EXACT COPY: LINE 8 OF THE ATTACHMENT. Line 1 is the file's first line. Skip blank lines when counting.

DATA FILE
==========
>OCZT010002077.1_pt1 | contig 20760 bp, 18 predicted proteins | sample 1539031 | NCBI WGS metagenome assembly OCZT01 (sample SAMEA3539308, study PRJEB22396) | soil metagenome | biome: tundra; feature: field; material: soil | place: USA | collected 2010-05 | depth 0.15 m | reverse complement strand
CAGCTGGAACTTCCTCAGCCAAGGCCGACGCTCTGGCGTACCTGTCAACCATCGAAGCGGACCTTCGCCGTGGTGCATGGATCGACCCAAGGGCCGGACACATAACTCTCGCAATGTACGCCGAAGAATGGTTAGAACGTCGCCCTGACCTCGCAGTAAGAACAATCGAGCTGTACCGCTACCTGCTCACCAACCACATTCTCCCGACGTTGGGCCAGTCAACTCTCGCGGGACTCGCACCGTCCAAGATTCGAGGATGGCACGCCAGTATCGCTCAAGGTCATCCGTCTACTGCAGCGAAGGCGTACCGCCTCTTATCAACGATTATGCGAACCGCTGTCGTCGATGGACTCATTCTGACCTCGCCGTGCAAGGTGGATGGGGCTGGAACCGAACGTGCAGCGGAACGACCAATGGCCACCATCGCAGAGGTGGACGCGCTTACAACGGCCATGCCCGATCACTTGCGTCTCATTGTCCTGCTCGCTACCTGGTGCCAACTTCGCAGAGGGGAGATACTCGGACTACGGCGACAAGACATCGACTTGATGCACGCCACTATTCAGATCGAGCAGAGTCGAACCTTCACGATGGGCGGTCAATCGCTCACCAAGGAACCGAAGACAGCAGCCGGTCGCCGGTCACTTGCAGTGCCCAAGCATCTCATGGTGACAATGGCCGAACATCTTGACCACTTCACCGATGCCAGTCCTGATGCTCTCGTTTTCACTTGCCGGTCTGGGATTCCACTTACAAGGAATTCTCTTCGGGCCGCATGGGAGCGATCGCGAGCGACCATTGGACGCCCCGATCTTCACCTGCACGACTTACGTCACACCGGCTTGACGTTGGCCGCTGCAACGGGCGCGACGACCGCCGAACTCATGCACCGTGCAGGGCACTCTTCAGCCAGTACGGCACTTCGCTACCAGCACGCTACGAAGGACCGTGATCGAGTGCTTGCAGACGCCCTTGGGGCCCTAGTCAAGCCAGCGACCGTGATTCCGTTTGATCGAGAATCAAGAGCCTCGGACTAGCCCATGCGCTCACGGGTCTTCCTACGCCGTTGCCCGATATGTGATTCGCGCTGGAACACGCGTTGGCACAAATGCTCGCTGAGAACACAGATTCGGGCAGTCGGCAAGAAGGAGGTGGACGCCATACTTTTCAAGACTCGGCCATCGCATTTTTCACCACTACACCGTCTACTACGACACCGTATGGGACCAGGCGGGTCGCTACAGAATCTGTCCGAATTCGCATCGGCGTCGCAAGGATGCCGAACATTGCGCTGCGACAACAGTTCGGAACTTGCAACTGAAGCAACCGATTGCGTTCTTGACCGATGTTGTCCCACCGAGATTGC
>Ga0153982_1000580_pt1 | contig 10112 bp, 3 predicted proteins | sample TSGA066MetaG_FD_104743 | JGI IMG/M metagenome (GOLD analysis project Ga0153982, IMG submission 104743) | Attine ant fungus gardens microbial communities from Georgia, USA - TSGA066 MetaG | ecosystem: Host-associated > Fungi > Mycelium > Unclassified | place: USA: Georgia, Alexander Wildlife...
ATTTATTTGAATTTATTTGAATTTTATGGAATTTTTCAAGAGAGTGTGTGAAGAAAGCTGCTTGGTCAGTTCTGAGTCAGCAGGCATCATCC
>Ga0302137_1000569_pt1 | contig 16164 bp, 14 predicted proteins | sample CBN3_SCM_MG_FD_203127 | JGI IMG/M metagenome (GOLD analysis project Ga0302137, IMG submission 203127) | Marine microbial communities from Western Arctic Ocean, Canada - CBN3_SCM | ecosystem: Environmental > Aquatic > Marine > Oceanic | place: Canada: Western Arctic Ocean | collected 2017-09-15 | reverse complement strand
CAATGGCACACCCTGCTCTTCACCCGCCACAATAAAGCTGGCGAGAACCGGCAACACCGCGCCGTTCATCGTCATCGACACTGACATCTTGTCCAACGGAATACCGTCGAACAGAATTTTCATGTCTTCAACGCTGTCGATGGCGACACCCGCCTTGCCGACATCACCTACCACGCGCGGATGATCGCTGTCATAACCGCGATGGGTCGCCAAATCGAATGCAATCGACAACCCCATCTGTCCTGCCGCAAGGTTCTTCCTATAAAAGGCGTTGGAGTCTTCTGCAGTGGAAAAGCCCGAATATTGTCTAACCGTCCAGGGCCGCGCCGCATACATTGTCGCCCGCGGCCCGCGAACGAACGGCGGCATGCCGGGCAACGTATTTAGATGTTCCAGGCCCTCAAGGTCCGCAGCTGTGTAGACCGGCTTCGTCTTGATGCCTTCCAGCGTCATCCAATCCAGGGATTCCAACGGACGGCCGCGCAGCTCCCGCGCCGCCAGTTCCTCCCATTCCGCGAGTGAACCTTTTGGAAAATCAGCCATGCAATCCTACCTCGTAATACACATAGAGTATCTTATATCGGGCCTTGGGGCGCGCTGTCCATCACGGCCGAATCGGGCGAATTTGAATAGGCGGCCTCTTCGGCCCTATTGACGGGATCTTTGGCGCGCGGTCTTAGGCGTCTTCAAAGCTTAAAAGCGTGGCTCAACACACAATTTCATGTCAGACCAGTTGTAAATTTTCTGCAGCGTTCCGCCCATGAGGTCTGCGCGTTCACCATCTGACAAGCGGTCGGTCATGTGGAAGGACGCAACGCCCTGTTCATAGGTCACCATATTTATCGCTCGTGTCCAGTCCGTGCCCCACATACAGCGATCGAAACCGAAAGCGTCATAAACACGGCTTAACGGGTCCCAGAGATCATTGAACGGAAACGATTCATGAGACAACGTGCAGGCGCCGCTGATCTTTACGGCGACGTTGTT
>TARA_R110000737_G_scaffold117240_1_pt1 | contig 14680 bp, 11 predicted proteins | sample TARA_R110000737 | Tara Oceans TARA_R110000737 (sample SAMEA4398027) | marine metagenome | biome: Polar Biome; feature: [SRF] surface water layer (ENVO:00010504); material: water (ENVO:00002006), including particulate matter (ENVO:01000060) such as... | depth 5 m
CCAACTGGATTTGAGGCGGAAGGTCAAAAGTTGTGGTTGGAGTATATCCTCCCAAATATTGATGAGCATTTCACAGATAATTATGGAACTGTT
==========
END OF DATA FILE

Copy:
CCAACTGGATTTGAGGCGGAAGGTCAAAAGTTGTGGTTGGAGTATATCCTCCCAAATATTGATGAGCATTTCACAGATAATTATGGAACTGTT